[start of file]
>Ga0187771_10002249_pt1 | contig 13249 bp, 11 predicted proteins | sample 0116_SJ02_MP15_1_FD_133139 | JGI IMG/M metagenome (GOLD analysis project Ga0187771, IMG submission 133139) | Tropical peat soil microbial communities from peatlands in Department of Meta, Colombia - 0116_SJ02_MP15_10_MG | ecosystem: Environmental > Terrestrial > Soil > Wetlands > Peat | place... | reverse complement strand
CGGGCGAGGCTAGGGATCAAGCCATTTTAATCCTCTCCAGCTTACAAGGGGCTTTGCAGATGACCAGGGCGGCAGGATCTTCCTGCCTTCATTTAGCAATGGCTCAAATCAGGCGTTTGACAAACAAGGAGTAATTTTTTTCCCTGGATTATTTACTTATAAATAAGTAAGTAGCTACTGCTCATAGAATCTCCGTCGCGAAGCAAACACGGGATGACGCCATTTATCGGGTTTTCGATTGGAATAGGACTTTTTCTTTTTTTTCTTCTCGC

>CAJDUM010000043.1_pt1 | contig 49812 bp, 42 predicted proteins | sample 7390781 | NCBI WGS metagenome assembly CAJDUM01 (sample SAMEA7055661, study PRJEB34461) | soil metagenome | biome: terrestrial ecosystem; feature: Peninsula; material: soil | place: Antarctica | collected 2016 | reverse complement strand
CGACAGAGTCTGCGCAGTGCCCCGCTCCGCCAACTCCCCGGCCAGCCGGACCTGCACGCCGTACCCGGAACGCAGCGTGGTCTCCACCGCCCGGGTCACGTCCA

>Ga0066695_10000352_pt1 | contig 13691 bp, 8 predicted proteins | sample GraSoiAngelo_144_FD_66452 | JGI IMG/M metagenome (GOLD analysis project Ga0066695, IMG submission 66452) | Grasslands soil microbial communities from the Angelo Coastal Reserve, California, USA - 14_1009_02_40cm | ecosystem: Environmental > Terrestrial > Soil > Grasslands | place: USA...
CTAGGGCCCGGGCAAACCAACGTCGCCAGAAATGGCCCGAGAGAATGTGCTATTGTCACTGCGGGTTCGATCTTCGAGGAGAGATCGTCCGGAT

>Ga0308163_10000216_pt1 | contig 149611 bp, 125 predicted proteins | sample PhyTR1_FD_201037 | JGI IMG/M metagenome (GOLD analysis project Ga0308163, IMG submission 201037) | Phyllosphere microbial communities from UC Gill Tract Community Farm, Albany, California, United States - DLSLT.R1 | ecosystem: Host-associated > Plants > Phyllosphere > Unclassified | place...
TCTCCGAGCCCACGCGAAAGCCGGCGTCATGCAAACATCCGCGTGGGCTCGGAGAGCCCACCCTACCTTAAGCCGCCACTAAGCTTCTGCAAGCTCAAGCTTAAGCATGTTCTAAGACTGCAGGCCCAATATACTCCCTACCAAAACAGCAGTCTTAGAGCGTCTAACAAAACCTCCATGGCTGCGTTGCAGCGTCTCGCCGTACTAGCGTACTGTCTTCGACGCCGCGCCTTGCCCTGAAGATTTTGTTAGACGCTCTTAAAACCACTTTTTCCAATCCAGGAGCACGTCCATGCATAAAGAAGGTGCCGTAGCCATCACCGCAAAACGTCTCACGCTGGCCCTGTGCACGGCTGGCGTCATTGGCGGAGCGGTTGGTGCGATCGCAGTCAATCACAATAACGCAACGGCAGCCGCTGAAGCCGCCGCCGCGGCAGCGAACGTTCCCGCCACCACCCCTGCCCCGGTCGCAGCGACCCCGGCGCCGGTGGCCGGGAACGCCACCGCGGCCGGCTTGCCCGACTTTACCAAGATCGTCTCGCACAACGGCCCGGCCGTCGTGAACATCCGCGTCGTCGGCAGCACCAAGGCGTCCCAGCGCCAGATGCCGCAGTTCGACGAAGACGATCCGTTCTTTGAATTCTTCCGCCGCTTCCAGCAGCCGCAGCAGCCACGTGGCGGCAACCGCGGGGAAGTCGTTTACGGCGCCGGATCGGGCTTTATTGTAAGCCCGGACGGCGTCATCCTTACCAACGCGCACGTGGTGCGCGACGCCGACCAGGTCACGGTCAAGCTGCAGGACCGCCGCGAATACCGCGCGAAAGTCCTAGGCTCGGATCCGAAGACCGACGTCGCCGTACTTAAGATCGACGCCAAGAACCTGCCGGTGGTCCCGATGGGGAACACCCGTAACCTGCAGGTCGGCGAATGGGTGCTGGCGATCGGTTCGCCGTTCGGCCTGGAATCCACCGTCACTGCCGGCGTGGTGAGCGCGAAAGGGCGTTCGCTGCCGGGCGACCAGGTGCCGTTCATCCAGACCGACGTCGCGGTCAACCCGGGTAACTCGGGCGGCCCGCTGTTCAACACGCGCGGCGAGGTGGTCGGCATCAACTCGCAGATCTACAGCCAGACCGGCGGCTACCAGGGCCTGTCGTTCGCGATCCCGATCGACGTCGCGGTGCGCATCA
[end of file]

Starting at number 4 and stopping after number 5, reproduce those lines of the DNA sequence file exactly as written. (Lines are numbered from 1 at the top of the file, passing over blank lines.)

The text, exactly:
CGACAGAGTCTGCGCAGTGCCCCGCTCCGCCAACTCCCCGGCCAGCCGGACCTGCACGCCGTACCCGGAACGCAGCGTGGTCTCCACCGCCCGGGTCACGTCCA

>Ga0066695_10000352_pt1 | contig 13691 bp, 8 predicted proteins | sample GraSoiAngelo_144_FD_66452 | JGI IMG/M metagenome (GOLD analysis project Ga0066695, IMG submission 66452) | Grasslands soil microbial communities from the Angelo Coastal Reserve, California, USA - 14_1009_02_40cm | ecosystem: Environmental > Terrestrial > Soil > Grasslands | place: USA...